In June of 1995, I published an article in Internal Auditor describing how Farmers Audit developed its own vision statement. Here is a quote from that article: “In trying to determine how best to explain ourselves, we started with familiar buzzwords and catch phrases, ‘consultants’ and ‘value-added,’ for example.” Note the date. Almost 14 years ago, internal auditors were bandying about the word “value-add” — not to mention “consultant” — and we were all trying to figure out how to get that done. I don’t know how it is around your audit shop, but I see this phrase continues to have a starring role in many seminars, conferences, and chapter meetings — not to mention how prominent it is within our own department. Which begs the question:
When are we going to quit talking and just make it an inherent part of what we do?
Maybe I’m missing something here, but …
… If you are spending your time trying to figure out how you add value and trying to convince your customers you add value (in particular if you are using those exact words), then close up the shop and call the movers, the game is over, the band has left the field, Romeo and Juliet are dead, the roadies hit the stage, the fat lady has sung, the case is closed, --30--, the analogies have run out, it’s a Mark VII. (That last one is a Dick Van Dyke reference for anyone old enough to remember.) I am not coming out against marketing your audit department — that’s a continuous requirement. But I’m saying that, if you’re doing your job correctly, your customers will intrinsically understand your value. The minute you start hyping your value in a “look what we did” approach, your self-aggrandizing will destroy any credibility you may have established. Tom Peters (luckily for us, talking about human resources departments) once said something to the effect of “Beware of any department that spends its time telling you how important they are. If you don’t already understand what they provide, then they are providing nothing.”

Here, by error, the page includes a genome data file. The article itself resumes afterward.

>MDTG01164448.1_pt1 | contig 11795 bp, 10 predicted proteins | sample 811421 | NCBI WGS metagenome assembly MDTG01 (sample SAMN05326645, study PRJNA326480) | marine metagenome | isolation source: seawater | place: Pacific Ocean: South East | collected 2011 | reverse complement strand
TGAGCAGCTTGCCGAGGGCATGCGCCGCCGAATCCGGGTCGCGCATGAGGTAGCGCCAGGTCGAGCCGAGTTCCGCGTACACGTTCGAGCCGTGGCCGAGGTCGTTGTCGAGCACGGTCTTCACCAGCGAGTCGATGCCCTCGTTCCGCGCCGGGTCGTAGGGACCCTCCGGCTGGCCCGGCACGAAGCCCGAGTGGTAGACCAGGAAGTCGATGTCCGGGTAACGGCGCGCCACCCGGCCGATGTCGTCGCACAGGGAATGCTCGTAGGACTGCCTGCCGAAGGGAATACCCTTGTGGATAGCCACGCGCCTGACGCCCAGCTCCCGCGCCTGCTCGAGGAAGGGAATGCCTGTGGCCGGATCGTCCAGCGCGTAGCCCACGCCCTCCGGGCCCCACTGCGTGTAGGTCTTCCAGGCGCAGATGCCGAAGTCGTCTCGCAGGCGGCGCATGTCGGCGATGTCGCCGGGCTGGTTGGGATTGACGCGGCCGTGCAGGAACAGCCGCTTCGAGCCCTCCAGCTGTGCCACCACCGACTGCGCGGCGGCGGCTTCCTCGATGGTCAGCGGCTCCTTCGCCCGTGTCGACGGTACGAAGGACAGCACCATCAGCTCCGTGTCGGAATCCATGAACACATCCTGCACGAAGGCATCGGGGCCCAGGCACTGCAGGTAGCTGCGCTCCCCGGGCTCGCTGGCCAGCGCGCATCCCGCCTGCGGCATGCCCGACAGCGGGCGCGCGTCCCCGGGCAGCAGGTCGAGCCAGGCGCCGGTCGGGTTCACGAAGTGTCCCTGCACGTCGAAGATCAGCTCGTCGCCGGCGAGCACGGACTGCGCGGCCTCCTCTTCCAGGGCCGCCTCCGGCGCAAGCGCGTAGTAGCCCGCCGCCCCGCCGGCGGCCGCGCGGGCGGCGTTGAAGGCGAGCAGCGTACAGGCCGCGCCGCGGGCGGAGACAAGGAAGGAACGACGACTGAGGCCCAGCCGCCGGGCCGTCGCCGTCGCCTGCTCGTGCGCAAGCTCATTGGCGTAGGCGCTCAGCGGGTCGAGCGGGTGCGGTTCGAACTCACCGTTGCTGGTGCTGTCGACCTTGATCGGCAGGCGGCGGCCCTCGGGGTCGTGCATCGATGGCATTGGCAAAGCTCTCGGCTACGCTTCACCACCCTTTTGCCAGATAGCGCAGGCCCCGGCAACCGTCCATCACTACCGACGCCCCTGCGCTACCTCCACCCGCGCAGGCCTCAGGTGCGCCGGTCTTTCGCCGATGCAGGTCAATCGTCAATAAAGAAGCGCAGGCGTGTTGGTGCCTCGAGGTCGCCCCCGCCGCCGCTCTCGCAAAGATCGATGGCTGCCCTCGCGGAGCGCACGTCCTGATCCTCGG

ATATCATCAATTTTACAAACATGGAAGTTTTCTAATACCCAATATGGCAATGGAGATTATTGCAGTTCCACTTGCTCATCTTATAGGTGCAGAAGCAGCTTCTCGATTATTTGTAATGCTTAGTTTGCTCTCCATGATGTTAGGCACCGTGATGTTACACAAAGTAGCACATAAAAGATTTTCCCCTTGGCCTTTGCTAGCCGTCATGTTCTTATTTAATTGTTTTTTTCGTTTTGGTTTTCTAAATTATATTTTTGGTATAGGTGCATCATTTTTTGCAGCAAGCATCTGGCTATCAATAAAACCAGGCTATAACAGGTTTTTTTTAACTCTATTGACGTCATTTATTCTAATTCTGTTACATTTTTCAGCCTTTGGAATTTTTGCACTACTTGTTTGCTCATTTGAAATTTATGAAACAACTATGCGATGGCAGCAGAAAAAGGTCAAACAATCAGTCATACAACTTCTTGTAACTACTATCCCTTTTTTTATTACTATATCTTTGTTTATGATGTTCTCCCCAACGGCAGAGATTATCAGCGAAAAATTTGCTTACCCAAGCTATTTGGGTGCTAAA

Now, this doesn’t mean you stop reassessing your department (if you have to use the word “value-add” to facilitate the process, that’s fine), and it doesn’t mean that you don’t constantly exhibit to your customers your value. Just recognize that value-add is not what we all are trying to achieve; it is table stakes to the game.
Or am I missing something?
(Join us next time, or the time after, or some time soon for Maslow’s Hierarchy of Auditing, which includes value-add [maybe] but probably a lot lower on the list than you might expect.)